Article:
A case study in giving – what happens when I’m gone?
Bill and Sue are faithful Anglicans. They have attended church regularly all their lives, not every week but steadily for as long as they can remember.
Now, Bill and Sue are 75 and having just attended the funerals of a few of their dear friends, have decided to update their wills. It would be a simple process, almost everything would be left to their two children and five grandchildren!
When Bill and Sue’s lawyer asked if any charities were important to them, they immediately thought of the church. They volunteered at a children’s charity and Sue was a cancer survivor, so both of those places would also receive something, but the church lays at the heart of their lives and they wanted to honour that in their will. However, they were unsure of the amount and decided to think about it.
Bill and Sue are part of the 20% who have supported the church all of their lives. They raised their children in the church, and though the children (now grown) don’t often attend now, the grandchildren have been baptized and attend with their parents when they can or when Bill and Sue bring them along. They cannot imagine navigating life without their faith, or without the church and do not want the next generations to face that possibility.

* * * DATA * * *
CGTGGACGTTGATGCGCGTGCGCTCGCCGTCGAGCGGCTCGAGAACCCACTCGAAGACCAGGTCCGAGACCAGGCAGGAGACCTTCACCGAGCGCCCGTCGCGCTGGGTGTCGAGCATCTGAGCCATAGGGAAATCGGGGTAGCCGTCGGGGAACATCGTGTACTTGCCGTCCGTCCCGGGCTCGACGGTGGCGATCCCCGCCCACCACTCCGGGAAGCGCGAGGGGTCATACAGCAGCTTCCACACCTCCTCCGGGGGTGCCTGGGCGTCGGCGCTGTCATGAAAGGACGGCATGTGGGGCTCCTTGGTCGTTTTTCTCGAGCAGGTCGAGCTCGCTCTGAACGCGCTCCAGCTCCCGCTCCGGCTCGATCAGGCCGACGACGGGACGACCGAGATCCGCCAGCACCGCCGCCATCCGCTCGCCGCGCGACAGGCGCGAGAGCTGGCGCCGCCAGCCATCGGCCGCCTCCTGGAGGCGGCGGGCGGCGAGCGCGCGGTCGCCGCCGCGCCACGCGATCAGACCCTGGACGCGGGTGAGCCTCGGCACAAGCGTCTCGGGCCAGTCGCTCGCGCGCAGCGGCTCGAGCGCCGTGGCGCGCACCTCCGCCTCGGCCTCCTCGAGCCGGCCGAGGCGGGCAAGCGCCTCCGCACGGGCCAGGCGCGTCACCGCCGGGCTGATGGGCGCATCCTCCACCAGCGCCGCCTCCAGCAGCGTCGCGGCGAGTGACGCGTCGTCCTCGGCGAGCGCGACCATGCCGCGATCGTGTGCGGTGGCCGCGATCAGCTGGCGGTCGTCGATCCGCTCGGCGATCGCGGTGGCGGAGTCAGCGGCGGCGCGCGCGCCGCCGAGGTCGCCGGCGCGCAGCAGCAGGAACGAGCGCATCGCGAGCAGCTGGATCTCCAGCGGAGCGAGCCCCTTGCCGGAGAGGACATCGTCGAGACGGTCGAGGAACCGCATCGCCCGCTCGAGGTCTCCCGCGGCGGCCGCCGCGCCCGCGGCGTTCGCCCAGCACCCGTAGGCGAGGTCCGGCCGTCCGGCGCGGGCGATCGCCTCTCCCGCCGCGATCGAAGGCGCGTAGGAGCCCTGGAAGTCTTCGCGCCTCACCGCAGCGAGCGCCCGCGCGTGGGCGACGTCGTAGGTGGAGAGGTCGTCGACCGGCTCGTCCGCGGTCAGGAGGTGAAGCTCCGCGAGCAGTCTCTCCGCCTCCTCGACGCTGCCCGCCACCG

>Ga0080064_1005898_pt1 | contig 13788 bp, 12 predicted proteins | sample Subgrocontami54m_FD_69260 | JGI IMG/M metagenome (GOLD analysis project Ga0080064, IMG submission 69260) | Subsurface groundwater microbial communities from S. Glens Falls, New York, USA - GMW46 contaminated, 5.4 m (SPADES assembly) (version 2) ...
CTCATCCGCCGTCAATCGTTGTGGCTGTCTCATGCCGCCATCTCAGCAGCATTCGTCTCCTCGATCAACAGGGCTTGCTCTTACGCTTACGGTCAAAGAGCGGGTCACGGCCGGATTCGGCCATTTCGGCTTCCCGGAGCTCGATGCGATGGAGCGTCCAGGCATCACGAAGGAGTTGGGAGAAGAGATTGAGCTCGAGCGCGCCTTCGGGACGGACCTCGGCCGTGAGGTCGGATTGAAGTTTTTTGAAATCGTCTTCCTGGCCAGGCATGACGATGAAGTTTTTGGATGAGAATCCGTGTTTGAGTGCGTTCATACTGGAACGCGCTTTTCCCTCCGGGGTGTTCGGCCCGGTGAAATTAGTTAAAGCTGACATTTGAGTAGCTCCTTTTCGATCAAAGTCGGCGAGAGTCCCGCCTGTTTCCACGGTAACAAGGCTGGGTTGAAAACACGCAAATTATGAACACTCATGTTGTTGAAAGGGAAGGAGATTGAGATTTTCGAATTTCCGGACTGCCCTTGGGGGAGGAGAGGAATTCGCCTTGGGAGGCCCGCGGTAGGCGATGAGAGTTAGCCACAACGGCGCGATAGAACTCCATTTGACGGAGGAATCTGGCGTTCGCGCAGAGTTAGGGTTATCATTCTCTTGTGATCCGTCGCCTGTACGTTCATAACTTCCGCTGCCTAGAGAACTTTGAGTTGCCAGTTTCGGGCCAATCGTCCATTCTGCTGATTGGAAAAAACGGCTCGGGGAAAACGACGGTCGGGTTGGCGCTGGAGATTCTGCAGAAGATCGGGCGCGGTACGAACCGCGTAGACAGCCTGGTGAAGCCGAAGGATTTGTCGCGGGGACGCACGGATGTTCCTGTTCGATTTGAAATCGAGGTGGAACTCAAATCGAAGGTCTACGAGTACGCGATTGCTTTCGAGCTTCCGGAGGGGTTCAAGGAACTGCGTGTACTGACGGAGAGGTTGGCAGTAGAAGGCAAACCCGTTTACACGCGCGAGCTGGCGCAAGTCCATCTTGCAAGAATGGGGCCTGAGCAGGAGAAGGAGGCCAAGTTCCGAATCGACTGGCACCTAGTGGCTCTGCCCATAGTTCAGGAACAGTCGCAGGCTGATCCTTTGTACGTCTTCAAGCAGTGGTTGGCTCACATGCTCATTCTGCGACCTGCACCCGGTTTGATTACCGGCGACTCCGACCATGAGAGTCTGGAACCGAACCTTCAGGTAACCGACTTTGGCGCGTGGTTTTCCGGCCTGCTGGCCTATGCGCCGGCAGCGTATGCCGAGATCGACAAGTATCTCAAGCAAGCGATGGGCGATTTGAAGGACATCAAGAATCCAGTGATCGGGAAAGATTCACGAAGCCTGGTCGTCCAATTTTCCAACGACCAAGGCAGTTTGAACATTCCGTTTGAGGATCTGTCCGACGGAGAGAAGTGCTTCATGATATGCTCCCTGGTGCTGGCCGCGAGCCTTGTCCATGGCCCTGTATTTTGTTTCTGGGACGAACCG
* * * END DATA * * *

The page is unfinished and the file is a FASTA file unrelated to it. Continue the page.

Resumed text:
Bill and Sue’s offering is $400 per month, not including capital campaigns or special offerings. They decided to consult with their financial advisor to find out how much they would need to leave the church to maintain their givings after they died. This is what their advisor reported to them.
Bill and Sue would need to leave the church $77,000 in order for the church to collect $4,800 ($400 per month) for the next 25 years. Bill was shocked! He had no idea that their offering was so critical to the life of the church. He then realized how significant it was when a parishioner’s givings stopped at the end of their life.
As Bill thought about the friends he had lost in the past few years, he began to understand how those loses were impacting the vitality of the church financially as well as personally. Bill shared his thoughts with Sue and they called their financial advisor. Could they possibly leave $75,000 to the church in their estate and still provide for their heirs? The advisor said she would look into it and show them how best to set it up. And that is what they did.
* For illustration purposes only. Assumes a 4% rate of return and income is not adjusted for inflation (e.g.: $100 per month would remain stable at $100 per month for the full 27 years).
Andra Townshend O’Neill is a member of diocesan Stewardship Committee